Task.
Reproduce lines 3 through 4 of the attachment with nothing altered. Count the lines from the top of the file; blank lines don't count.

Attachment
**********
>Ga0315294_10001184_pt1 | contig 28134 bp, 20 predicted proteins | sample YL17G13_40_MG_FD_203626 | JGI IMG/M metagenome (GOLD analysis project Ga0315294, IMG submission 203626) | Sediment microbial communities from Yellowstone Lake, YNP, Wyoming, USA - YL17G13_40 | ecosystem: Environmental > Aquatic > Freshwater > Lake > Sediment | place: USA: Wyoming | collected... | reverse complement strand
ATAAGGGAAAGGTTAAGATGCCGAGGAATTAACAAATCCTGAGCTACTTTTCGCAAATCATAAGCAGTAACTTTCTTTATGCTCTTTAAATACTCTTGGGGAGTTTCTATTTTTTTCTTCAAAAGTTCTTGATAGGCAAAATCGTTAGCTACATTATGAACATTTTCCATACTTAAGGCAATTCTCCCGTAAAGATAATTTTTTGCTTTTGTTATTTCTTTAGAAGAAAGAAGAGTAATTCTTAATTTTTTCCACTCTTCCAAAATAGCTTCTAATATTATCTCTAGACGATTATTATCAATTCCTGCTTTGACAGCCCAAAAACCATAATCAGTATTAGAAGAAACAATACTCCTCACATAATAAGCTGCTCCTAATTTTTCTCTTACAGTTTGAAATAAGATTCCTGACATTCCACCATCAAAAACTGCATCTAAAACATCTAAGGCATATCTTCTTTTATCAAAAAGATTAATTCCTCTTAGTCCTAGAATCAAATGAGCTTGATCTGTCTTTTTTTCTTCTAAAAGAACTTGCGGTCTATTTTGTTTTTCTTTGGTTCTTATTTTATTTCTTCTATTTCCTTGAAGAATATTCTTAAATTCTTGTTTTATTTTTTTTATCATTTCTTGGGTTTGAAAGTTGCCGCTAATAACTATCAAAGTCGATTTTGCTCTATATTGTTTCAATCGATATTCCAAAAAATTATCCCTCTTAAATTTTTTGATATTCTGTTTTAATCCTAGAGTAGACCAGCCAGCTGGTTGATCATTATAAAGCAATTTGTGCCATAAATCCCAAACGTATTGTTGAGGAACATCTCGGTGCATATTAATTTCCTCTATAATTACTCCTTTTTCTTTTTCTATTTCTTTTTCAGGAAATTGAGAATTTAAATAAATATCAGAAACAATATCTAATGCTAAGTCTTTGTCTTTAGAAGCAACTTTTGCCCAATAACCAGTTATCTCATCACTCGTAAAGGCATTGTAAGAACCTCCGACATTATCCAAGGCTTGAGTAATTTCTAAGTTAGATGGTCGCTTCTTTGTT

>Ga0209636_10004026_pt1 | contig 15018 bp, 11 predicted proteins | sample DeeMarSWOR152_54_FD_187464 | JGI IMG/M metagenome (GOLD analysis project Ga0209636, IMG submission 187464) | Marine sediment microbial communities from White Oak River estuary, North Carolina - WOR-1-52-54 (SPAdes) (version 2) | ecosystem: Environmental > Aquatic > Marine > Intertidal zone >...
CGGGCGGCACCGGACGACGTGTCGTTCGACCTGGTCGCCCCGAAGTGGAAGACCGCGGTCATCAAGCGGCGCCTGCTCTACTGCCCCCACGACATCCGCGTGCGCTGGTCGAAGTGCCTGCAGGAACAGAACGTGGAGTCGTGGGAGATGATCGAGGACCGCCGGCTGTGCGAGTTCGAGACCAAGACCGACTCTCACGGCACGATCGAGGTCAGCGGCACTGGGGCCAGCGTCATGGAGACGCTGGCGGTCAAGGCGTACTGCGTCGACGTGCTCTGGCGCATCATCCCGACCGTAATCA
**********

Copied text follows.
>Ga0209636_10004026_pt1 | contig 15018 bp, 11 predicted proteins | sample DeeMarSWOR152_54_FD_187464 | JGI IMG/M metagenome (GOLD analysis project Ga0209636, IMG submission 187464) | Marine sediment microbial communities from White Oak River estuary, North Carolina - WOR-1-52-54 (SPAdes) (version 2) | ecosystem: Environmental > Aquatic > Marine > Intertidal zone >...
CGGGCGGCACCGGACGACGTGTCGTTCGACCTGGTCGCCCCGAAGTGGAAGACCGCGGTCATCAAGCGGCGCCTGCTCTACTGCCCCCACGACATCCGCGTGCGCTGGTCGAAGTGCCTGCAGGAACAGAACGTGGAGTCGTGGGAGATGATCGAGGACCGCCGGCTGTGCGAGTTCGAGACCAAGACCGACTCTCACGGCACGATCGAGGTCAGCGGCACTGGGGCCAGCGTCATGGAGACGCTGGCGGTCAAGGCGTACTGCGTCGACGTGCTCTGGCGCATCATCCCGACCGTAATCA